A few weeks ago our refrigerator starting clicking periodically. Click, then 20 seconds or so and another click. Mostly silent between. A couple of days ago we noticed it wasn't cooling well. We woke up yesterday and found that it wasn't cooling at all.
We moved all the food worth saving out and I pulled the fridge out from it's cubby. I unscrewed the back plate ("Do not remove unless technician"; I guess I'm a technician now) and noticed that the compressor was really hot and nothing else was happening back there.
I did a little research and was led to believe that it was likely the start relay. The modern solid state start relay is a thermistor (thermal resistor) which has fast switching speeds and no moving parts to wear out, compared to electromechanical relays. In theory, this is supposed to make it last longer, in practice, these things burn out (I don't know if they burn out faster than electromechanical relays).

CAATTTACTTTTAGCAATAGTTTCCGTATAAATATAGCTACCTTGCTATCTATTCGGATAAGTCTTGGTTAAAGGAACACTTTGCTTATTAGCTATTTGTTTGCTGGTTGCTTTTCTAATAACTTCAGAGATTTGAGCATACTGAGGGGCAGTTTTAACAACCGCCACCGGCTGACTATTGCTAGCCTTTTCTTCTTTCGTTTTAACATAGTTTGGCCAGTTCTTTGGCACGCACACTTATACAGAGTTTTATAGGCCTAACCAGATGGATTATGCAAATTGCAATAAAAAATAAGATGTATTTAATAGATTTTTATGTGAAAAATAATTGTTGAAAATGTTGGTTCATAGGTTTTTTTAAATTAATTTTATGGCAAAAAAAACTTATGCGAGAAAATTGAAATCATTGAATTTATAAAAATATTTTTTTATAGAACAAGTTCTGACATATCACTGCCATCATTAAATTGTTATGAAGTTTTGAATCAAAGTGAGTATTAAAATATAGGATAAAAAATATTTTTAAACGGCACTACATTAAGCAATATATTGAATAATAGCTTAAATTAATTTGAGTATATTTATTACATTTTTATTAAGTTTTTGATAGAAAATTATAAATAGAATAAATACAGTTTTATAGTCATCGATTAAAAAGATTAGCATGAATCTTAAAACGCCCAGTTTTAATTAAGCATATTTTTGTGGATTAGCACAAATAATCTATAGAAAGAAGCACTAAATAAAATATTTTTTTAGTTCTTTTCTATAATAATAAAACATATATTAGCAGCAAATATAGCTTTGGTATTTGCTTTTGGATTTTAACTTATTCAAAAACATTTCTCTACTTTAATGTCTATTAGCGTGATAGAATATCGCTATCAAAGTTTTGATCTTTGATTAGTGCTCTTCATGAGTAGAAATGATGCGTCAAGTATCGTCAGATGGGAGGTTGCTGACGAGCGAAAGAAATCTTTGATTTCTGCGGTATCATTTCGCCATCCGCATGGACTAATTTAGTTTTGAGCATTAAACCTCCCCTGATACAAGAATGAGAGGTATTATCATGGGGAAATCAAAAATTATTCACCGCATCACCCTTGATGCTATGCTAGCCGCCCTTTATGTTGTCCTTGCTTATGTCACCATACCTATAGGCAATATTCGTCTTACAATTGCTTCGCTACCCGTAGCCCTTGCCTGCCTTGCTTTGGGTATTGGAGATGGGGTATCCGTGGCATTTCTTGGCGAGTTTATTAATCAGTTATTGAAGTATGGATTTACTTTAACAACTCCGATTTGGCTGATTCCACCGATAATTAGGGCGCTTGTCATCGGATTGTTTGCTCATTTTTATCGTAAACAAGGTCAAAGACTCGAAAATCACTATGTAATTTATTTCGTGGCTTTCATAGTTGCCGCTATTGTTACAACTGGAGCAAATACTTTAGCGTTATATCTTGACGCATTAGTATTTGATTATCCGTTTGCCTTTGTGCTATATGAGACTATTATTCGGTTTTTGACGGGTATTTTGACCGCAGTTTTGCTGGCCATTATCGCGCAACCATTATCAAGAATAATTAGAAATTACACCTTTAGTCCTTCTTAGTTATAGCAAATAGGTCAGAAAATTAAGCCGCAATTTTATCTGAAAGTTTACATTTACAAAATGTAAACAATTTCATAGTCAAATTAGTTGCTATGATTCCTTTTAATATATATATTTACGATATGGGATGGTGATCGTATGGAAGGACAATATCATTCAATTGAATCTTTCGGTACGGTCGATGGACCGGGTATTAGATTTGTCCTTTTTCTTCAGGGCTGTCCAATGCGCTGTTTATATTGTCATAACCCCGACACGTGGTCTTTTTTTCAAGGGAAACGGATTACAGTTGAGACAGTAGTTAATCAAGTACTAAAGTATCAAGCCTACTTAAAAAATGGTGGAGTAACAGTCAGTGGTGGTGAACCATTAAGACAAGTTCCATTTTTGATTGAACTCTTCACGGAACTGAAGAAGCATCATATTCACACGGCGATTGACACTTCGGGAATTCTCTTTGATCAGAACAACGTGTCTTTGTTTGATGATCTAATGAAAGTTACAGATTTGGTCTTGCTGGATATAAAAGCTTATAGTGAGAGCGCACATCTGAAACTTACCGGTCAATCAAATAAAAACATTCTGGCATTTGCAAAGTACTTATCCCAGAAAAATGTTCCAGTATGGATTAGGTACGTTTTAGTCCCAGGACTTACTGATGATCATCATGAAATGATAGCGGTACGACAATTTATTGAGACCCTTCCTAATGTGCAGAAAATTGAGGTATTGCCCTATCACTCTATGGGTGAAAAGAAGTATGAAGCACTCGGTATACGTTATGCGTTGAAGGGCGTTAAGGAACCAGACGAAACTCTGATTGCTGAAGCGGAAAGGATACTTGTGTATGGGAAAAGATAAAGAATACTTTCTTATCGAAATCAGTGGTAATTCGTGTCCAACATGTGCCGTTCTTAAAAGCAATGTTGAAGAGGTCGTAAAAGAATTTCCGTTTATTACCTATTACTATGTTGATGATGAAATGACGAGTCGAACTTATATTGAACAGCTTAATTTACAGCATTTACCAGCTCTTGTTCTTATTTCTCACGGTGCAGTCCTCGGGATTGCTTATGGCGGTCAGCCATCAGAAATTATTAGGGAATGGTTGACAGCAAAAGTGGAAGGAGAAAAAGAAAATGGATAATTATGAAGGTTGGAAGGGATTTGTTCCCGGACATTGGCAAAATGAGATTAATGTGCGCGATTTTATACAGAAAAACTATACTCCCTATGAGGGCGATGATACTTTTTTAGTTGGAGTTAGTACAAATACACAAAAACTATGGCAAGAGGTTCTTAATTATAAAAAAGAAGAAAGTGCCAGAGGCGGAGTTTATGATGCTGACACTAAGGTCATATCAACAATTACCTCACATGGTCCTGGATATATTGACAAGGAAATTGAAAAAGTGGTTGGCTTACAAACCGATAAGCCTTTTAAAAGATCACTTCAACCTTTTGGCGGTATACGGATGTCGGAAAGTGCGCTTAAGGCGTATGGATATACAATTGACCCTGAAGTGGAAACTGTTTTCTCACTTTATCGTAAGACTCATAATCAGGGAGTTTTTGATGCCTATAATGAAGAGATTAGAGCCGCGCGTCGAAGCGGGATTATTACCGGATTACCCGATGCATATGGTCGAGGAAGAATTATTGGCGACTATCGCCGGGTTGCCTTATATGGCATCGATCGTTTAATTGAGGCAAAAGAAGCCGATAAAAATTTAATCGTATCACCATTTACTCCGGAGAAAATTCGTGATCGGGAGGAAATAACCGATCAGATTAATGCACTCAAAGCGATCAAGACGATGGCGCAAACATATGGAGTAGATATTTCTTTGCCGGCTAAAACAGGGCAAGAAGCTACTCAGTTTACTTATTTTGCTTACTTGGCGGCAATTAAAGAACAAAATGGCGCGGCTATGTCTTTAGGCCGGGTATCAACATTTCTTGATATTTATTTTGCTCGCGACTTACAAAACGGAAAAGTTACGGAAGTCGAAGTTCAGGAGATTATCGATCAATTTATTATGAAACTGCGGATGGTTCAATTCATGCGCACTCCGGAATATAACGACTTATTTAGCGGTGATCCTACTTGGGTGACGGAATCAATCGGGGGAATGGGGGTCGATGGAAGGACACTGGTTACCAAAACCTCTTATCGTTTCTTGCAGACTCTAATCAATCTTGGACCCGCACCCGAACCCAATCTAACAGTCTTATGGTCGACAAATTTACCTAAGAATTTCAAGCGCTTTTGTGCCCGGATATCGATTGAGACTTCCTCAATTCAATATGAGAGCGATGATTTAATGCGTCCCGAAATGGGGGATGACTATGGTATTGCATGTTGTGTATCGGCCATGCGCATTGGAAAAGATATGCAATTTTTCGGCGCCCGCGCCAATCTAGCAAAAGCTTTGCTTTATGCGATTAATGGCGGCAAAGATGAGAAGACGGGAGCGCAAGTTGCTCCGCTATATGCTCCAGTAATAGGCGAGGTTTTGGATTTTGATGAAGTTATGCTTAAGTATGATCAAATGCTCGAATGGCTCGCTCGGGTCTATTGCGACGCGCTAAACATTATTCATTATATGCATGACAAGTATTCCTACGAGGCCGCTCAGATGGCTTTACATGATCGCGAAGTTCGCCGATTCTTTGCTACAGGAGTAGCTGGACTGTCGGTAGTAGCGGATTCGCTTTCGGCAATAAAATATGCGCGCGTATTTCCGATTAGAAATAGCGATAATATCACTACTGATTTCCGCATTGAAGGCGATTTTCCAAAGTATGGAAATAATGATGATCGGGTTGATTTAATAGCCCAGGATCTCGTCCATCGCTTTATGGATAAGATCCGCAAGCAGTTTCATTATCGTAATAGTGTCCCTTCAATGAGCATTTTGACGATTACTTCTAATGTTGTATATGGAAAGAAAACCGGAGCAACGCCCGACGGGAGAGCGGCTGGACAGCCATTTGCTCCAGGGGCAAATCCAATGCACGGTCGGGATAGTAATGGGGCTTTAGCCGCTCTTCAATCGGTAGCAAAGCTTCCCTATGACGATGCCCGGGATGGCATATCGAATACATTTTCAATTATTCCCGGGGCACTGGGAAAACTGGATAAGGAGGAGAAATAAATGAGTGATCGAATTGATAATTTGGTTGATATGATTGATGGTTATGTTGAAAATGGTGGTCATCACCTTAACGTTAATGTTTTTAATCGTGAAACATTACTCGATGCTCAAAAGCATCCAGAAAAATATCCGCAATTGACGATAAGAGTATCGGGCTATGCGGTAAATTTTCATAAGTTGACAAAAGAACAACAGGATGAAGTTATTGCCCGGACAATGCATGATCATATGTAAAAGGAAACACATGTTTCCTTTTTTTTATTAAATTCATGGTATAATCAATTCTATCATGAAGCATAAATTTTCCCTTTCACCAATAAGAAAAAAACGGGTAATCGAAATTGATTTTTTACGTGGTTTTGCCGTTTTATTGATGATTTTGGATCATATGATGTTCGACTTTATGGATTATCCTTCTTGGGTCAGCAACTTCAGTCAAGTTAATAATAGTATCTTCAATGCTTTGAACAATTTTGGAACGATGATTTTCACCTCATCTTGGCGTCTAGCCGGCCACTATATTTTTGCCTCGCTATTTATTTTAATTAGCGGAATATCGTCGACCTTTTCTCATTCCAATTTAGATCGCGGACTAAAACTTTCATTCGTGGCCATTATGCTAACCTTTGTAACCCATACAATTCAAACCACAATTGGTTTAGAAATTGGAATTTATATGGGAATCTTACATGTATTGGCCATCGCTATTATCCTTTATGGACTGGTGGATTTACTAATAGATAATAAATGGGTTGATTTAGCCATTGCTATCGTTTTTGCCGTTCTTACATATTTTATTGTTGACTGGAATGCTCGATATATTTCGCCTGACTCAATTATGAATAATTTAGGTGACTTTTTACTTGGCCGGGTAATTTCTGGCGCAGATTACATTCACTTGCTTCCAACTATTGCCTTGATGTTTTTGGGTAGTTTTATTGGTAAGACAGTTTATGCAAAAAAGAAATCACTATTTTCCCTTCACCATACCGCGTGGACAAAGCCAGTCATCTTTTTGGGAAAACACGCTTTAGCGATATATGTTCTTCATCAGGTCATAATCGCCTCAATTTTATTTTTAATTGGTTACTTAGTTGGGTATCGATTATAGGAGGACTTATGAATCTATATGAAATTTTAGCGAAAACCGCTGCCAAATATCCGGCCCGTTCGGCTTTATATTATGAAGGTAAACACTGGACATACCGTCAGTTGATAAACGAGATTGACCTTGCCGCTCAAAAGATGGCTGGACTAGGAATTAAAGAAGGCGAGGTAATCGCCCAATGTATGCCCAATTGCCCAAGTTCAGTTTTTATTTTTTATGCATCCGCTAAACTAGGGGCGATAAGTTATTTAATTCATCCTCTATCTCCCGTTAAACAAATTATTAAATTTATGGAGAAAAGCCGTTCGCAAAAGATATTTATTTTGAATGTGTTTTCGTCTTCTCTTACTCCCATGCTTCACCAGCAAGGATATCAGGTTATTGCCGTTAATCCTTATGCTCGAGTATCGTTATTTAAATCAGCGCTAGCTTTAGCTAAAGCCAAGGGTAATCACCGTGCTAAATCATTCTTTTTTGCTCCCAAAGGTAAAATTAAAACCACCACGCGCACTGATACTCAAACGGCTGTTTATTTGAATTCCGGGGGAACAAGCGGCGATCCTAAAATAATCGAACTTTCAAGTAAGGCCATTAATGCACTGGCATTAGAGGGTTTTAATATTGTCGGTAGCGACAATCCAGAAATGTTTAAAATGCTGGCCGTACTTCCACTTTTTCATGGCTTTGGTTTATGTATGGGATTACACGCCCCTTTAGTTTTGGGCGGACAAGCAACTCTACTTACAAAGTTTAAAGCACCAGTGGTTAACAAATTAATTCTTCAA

The OEM part number is CLS30820101; the least expensive one I found was at Repair Clinic but they were out of stock. I took a gamble and dropped by a small used appliance shop (their website looks really clean, compared to the store—you should totally go visit them sometime).
I took my broken start relay (with overload assembly) and explained what was going on. He brought out a universal relay (packaging pictured above with broken OEM relay) and explained how it worked. $40 (cash—which I didn't have…I had to find an ATM) seemed like an inexpensive experiment compared to a new fridge.
At any rate, I took it home and in about 20 minutes and a small amount of wiring, it worked: the fridge is cooling and ice is solidifying (which is a side benefit; the ice maker on this model was reliable only for the first couple of years, but the thaw seemed to have cleared something out).
I'm delighted to have spent only $40; I did a little research and discovered that the part retails for $5.95, but the guy at Best Buy Appliance kindly explained how to translate the old assembly to the new one. I figure that was worth the extra money.